The association between depressive and menstrual symptoms was examined by Beal et al. in a 3-year longitudinal study of adolescent girls. The results showed that girls with elevated depressive symptoms and somatic complaints are at greater risk for experiencing menstrual symptoms and increasing symptoms across adolescence.

Pages 547–554; Web: http://www.psychosomaticmedicine.org/content/76/7/547.full

Demakakos et al. examined the bidirectional associations between categories of depressive symptoms and glucose metabolism (normoglycemic, impaired glucose metabolism [IGM], and undiagnosed and diagnosed diabetes) in a community sample of 4238 adults aged 50 years or older. Elevated depressive symptoms were associated with incident diagnosed and undiagnosed diabetes at 6 years follow-up but not IGM. Undiagnosed diabetes was not associated with future elevated depressive symptoms, and diagnosed diabetes was only associated with future depressive symptoms in participants younger than 65.

Pages 555–561; Web: http://www.psychosomaticmedicine.org/content/76/7/555.full

In a population-based study, Huth et al. examined whether job strain is associated with an increased risk of subsequent development of Type 2 diabetes mellitus (T2DM). During a median follow-up of 12.7 years, participants with high job strain at baseline had a 45% higher fully adjusted risk to develop T2DM than did those with low job strain.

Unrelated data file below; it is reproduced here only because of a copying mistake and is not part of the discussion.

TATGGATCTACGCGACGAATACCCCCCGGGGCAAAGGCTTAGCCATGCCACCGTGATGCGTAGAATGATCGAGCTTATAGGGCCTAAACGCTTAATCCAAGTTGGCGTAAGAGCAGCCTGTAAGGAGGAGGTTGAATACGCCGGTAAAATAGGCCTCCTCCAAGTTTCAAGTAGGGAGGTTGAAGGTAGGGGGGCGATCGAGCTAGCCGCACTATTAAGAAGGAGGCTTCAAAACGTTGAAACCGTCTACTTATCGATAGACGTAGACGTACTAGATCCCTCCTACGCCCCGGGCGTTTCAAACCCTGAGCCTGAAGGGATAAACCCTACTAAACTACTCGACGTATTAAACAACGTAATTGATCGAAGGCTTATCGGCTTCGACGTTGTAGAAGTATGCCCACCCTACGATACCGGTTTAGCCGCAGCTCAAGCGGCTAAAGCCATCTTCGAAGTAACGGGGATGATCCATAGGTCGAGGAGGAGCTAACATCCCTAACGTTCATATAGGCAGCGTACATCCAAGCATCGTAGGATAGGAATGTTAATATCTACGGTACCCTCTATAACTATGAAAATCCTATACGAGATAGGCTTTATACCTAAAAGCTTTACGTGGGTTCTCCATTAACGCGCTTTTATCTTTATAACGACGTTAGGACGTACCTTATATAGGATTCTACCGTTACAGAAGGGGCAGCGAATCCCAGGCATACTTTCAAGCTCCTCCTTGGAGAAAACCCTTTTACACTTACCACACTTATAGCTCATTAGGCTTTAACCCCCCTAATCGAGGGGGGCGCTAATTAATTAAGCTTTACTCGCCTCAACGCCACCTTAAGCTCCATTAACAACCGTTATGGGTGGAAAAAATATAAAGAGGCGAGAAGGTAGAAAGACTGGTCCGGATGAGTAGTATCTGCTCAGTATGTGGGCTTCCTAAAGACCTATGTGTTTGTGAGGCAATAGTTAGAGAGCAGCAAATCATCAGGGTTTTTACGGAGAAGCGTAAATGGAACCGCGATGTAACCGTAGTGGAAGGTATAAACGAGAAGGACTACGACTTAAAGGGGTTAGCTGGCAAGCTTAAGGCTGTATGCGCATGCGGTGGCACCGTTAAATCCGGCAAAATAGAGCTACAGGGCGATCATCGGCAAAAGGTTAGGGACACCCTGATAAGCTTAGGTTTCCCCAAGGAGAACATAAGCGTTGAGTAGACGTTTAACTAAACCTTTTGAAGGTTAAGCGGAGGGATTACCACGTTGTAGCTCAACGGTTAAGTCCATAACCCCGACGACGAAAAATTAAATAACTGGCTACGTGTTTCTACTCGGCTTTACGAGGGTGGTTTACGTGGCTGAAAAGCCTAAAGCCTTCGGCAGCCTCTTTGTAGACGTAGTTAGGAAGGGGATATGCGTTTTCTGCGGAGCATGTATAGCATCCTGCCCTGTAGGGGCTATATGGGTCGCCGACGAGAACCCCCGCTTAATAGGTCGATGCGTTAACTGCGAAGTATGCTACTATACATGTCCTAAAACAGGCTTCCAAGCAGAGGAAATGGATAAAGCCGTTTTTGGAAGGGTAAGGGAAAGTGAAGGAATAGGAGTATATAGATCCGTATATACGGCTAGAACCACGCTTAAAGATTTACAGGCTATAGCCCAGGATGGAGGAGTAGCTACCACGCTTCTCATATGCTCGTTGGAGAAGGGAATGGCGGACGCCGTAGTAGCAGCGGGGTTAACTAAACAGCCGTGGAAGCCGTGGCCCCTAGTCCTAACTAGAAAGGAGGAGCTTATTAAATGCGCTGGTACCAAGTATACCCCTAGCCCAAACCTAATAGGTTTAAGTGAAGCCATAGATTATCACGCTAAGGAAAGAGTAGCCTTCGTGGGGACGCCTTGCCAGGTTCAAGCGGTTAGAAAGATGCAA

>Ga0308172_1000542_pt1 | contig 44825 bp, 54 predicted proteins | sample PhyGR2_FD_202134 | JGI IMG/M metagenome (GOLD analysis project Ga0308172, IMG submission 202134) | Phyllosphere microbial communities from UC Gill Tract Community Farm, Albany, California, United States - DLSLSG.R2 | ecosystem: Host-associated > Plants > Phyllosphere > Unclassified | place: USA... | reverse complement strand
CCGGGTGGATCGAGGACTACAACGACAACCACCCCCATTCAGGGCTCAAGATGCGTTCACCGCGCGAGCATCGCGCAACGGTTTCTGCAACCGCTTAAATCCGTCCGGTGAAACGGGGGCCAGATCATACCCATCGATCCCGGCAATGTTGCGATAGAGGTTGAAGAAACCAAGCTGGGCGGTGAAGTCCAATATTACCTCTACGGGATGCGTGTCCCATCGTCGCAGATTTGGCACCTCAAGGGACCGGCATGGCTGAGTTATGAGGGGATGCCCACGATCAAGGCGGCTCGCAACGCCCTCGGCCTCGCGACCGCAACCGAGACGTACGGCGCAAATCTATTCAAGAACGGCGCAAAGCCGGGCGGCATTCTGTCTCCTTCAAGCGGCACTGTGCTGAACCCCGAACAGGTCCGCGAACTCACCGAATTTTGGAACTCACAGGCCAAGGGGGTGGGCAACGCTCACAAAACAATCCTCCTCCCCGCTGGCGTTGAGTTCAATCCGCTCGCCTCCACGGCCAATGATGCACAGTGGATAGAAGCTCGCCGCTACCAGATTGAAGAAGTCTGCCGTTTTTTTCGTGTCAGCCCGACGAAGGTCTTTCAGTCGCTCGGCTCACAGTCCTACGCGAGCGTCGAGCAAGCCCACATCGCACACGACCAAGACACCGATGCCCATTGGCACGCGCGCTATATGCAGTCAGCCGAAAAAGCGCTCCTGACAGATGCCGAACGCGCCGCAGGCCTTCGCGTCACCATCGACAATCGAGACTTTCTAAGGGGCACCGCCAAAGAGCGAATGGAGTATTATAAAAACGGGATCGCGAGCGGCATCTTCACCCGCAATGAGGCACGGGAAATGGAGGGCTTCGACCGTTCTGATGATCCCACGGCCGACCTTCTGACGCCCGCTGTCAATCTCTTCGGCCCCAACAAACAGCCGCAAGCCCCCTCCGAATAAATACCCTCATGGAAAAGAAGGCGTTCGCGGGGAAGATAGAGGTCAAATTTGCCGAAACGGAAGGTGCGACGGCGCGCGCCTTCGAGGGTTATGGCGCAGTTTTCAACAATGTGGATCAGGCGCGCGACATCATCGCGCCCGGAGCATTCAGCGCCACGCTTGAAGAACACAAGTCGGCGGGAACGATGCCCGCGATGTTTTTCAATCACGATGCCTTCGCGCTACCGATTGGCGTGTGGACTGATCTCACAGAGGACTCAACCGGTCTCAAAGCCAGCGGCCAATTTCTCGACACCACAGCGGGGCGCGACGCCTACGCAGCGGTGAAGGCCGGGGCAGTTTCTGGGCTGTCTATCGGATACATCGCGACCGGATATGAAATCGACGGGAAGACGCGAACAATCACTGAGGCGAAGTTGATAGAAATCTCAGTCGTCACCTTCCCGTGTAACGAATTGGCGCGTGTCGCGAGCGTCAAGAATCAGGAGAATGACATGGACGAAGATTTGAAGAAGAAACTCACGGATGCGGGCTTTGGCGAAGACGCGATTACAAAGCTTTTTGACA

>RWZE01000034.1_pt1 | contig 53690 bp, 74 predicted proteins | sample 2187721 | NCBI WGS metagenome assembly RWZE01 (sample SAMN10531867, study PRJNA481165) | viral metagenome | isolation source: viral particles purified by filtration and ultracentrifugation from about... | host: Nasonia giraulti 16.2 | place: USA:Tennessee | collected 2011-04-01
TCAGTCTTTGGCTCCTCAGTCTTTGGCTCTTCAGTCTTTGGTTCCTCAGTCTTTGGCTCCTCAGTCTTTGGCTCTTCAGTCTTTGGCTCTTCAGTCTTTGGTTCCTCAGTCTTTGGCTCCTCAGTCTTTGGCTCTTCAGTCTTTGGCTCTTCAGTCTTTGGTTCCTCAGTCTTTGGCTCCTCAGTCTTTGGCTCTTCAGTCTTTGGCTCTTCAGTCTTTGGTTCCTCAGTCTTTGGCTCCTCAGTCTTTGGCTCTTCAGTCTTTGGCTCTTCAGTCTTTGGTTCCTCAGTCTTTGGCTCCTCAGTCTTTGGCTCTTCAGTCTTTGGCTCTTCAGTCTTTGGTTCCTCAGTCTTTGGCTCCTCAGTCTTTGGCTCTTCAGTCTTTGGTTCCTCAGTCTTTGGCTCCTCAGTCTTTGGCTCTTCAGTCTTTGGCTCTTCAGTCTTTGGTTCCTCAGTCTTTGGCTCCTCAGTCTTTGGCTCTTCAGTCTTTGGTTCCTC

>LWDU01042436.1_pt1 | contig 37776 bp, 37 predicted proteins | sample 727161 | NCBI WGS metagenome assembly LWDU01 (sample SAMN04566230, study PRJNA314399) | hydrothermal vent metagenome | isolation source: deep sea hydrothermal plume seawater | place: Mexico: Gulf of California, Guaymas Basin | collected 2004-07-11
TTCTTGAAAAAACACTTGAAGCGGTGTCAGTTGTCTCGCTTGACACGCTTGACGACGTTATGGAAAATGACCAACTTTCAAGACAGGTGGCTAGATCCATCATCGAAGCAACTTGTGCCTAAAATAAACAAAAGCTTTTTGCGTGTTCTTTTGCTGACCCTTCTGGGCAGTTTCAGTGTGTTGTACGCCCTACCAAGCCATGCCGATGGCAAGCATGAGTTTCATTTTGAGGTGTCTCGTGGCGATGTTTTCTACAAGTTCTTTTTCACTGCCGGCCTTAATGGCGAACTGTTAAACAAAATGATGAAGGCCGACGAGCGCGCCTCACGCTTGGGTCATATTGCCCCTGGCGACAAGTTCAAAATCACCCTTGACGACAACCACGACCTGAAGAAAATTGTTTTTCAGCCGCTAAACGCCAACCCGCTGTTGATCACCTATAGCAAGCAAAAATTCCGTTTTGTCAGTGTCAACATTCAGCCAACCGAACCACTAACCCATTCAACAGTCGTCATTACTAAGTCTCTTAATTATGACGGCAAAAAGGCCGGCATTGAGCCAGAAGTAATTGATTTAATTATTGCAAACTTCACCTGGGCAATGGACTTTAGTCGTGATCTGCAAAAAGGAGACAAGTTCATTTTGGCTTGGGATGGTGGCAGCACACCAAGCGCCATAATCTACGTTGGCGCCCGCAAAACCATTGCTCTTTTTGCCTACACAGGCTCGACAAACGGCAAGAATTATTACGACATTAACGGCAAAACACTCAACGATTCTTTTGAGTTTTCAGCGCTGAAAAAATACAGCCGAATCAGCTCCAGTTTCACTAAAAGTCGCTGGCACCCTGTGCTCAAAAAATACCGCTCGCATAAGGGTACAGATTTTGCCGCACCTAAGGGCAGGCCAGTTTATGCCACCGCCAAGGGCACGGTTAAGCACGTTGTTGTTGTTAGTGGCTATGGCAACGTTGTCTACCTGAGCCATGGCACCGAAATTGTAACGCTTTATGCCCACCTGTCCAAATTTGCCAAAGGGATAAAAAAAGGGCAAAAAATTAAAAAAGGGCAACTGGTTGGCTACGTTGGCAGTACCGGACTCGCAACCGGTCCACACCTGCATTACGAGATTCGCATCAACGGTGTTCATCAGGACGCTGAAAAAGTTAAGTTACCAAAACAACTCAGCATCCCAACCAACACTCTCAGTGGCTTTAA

Pages 562–568; Web: http://www.psychosomaticmedicine.org/content/76/7/562.full

Myocardial ischemia induced by mental stress or physical stress predicts a worse prognosis in patients with coronary artery disease (CAD). Vitamin D insufficiency is associated with adverse cardiovascular outcomes, but its relationship to inducibility of myocardial ischemia remains unclear. In a study of 255 patients with stable CAD, Ramadan et al. found that vitamin D insufficiency was associated with a higher prevalence of mental stress–induced ischemia but not physical stress–induced ischemia.

Pages 569–575; Web: http://www.psychosomaticmedicine.org/content/76/7/569.full

Copyright © 2014 by American Psychosomatic Society